All across the continent, new ministries of education surged into being. National educational policy was of vital concern everywhere. Many liberals, both classical and positivist, had already stressed the importance of education: Justo Sierra in Mexico; Manuel Montt, the president of Chile; and, above all, the Argentine Domingo Faustino Sarmiento, who, during his presidency, had been swept into a succession of conflicts that made governing the country almost impossible but never slowed his commitment to opening schools and training teachers. With the turn of the century, the role of the teacher had taken on a new luster. The teacher began to be seen as the prototypical intellectual, the standard-bearer of moral and political redemption. But there was an even greater protagonist. The long-awaited savior of Latin America was to be the young university student.

The exhortation of Marx “Workers of the world, unite!” could well have had a new formulation to express a new reality. With its force due largely to Rodó, it could well have become “Students of all countries, unite!” The first great proof of its validity is the famous University Reform of 1918 in Córdoba, Argentina. The students went on strike in what was a conservative city. Their objective was nothing less than to dislodge the forms, hierarchies, and clerical content that dominated their instruction. They sought political autonomy for the university, for the first time in Latin America; the condition is now the norm in the public universities of Latin America (though not under dictatorships). Autonomy means among other things that the armed power of the state cannot blithely invade the precincts of the university. The students of Córdoba, powered by the new transnational respect for their status, were fighting for that goal, and they were also demanding the right to participate in the government of the university. They experienced those days of struggle as if they were living through the October Days of revolution in Russia in the previous year. The students of Córdoba were victorious, and their triumph accomplished even more, initiating a movement of university reform throughout the continent, spearheaded by students who were willing to take to the streets.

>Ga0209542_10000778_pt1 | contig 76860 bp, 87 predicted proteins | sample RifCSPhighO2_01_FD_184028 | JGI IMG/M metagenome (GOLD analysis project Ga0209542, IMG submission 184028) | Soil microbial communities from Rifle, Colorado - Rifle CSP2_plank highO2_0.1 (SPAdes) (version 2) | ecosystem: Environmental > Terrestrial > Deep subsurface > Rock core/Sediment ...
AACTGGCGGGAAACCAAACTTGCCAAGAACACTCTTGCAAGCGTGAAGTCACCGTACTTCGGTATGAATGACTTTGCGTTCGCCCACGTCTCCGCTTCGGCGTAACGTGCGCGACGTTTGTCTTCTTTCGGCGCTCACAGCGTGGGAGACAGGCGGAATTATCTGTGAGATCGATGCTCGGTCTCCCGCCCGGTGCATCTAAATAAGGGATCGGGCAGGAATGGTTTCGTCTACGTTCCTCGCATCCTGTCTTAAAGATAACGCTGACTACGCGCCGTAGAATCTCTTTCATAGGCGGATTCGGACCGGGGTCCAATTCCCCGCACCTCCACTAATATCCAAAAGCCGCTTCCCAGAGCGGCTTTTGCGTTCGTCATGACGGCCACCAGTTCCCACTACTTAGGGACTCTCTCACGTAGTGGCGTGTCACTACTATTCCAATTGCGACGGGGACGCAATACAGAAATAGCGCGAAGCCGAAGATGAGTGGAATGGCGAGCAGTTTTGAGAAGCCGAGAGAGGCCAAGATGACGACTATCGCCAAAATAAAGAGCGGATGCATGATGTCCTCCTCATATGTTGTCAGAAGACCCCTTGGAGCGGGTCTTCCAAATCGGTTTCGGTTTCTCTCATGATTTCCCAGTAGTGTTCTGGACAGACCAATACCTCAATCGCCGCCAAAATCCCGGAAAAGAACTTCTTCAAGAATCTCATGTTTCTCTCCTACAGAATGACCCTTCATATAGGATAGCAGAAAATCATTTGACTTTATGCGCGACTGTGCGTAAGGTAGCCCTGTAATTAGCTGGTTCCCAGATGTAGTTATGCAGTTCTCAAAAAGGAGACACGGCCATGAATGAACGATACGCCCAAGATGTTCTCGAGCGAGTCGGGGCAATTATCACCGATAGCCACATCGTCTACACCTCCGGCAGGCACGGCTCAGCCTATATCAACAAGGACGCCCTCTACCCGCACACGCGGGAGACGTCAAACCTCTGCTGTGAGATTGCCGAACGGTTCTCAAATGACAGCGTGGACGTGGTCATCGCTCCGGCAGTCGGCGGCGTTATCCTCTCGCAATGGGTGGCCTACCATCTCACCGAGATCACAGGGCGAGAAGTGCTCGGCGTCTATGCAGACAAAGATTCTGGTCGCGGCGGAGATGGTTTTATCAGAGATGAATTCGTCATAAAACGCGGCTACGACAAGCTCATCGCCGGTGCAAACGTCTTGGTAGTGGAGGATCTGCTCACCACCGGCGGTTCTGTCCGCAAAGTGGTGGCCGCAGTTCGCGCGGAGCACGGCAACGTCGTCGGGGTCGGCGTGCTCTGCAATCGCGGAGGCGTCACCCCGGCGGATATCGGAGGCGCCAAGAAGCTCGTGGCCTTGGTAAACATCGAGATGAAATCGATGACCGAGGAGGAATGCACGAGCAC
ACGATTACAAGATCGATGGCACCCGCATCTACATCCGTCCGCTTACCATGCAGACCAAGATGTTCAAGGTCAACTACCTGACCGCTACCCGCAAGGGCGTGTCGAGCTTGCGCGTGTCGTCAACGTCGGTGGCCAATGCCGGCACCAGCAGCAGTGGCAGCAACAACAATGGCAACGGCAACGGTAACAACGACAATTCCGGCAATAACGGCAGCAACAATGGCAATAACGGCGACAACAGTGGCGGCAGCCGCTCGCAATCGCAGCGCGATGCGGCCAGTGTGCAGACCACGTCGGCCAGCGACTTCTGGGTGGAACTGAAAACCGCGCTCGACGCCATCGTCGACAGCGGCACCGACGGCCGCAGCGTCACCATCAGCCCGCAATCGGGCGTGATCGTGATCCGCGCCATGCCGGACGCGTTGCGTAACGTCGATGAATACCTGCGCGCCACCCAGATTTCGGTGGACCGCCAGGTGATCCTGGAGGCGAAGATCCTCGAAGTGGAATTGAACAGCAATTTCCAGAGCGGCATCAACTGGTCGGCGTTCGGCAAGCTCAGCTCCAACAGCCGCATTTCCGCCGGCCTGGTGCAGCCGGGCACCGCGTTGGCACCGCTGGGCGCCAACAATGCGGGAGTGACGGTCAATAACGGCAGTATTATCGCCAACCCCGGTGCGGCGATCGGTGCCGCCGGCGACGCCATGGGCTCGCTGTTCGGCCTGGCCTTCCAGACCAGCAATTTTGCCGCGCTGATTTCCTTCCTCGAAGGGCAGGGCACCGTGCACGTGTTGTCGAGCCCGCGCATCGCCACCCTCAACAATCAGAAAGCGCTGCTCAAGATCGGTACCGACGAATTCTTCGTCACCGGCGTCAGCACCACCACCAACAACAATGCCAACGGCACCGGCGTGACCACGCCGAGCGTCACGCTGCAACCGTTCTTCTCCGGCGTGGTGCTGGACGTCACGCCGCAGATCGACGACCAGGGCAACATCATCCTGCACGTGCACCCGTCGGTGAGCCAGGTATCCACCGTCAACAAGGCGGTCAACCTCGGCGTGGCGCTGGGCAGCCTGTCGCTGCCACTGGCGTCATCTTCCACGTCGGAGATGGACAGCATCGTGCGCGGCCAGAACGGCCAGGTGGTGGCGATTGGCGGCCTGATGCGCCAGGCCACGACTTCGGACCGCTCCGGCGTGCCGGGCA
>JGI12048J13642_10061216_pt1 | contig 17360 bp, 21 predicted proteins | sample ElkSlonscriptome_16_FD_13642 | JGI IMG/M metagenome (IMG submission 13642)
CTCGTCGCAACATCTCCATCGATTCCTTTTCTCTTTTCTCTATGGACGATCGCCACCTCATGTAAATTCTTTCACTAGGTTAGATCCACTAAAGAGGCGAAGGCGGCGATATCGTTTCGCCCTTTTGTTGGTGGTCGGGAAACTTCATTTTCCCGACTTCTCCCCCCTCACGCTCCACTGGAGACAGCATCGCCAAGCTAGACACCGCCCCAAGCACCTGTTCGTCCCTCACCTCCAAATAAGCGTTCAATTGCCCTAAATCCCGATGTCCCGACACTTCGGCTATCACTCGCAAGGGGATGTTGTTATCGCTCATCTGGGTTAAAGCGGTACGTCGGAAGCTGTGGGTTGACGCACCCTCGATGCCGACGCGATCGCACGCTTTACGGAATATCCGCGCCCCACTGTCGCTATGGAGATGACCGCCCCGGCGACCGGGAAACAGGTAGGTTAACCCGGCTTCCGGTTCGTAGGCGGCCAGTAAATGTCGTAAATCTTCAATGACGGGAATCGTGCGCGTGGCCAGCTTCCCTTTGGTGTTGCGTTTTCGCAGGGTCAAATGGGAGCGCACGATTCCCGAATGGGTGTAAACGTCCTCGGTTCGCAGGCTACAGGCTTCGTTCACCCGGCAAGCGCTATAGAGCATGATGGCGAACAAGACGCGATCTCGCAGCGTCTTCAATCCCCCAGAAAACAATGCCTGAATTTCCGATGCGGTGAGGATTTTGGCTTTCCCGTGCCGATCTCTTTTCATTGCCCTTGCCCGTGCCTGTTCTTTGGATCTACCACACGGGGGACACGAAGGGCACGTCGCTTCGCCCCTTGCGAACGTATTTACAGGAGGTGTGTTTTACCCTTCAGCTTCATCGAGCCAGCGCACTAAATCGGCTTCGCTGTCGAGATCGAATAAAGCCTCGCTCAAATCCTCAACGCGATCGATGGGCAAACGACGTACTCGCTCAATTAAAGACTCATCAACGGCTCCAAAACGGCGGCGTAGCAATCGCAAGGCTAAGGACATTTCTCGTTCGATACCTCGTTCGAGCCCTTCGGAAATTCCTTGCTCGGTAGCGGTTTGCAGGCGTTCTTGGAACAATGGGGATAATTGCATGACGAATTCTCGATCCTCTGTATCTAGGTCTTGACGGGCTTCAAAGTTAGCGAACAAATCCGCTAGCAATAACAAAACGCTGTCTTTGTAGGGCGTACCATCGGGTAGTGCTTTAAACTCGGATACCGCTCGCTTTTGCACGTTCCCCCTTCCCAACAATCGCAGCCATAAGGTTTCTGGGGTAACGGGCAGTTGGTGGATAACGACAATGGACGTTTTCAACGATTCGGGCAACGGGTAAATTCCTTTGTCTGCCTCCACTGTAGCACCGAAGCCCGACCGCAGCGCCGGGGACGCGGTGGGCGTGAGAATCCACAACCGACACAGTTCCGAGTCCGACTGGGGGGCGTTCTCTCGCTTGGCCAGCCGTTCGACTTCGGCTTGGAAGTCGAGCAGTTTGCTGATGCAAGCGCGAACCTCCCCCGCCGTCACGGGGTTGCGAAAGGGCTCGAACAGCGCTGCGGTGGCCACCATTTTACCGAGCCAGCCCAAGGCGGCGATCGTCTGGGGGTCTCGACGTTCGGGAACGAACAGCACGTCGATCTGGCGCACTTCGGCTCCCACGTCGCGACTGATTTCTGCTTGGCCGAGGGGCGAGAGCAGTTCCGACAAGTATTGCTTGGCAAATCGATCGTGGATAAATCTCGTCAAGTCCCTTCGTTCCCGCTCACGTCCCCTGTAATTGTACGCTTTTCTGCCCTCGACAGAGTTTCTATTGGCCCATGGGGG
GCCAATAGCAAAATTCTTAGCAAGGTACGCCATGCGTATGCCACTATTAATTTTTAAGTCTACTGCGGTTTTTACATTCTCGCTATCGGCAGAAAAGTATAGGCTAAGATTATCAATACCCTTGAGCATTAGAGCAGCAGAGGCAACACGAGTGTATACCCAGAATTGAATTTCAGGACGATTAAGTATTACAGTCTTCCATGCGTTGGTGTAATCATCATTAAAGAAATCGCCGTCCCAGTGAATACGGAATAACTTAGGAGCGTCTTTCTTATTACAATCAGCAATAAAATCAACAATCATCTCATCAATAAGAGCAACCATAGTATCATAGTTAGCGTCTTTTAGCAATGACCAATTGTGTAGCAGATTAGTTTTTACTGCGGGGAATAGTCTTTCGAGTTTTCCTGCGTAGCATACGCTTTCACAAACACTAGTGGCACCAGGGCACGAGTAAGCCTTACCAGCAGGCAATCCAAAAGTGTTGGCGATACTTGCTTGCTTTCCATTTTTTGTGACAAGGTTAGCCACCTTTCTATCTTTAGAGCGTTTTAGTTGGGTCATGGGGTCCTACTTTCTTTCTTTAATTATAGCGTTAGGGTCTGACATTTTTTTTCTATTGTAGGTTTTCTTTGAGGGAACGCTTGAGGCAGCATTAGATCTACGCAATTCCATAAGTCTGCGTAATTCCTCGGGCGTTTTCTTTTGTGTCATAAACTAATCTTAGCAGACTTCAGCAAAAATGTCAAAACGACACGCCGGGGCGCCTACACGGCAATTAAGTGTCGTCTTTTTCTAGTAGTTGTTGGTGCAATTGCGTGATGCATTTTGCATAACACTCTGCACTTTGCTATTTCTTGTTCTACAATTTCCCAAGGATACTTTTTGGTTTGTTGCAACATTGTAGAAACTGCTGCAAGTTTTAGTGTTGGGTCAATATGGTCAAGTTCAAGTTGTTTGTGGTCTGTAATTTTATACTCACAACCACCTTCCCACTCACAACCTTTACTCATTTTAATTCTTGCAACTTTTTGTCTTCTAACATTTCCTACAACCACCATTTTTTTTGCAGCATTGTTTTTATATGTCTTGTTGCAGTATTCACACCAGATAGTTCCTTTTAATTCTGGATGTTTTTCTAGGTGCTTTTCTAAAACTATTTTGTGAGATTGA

There were three major intellectual architects of the reform in Córdoba. The socialist politicians Alfredo Palacios and Manuel Ugarte and the student leader Deodoro Roca, who would later formulate his theory of the “complete man” (
hombre íntegro
), a conception of human improvement and possible perfection. They were all affected by the impulse of
. The countries of Latin America, though technologically backward, would not peacefully accept the role of mere material nourishment for the great powers. At least in this wave of student assertiveness that crossed national borders, the intellectual tide of anti-Yankeeism had succeeded in uniting liberals and conservatives, Catholics and freethinkers, and an incipient left of socialists, anarchists, and Marxists. Latin American nationalism was beginning to set its stakes down on the table of an entire continent. Shared race and culture were the motivating value it drew from Rodó's brief and thoughtful book. The conception was a hopeful, even glorious one: a brotherhood that could not be denied.


rhetorical pulse of some of his pages, José Enrique Rodó was certainly not an opponent of democracy. The tone of
is one of lofty, professorial reflection, not invective. Some of its passages can be read as eulogies of American democracy, seen as a form of progress that must be complemented, purified, elevated through culture. Moreover, Rodó, in his later parliamentary career (he was elected three times to the Uruguayan Congress), gave ample evidence of democratic coherence and social sensitivity. But an aristocratic sensibility dominates
. There is no political criticism of democracy. The criticism is more precisely aesthetic:


The opposition between the regime of democracy and the elevated life of the spirit is an unfortunate reality when that regime comes to mean a disregard of legitimate inequalities and the substitution of a mechanical conception of government for the faith in
—in the sense meant by Carlyle. Everything that is more than an element of material superiority and economic prosperity takes on, within civilization, a prominence which will not fail to be leveled when moral authority belongs to the spirit of mediocrity.

BOOK: Redeemers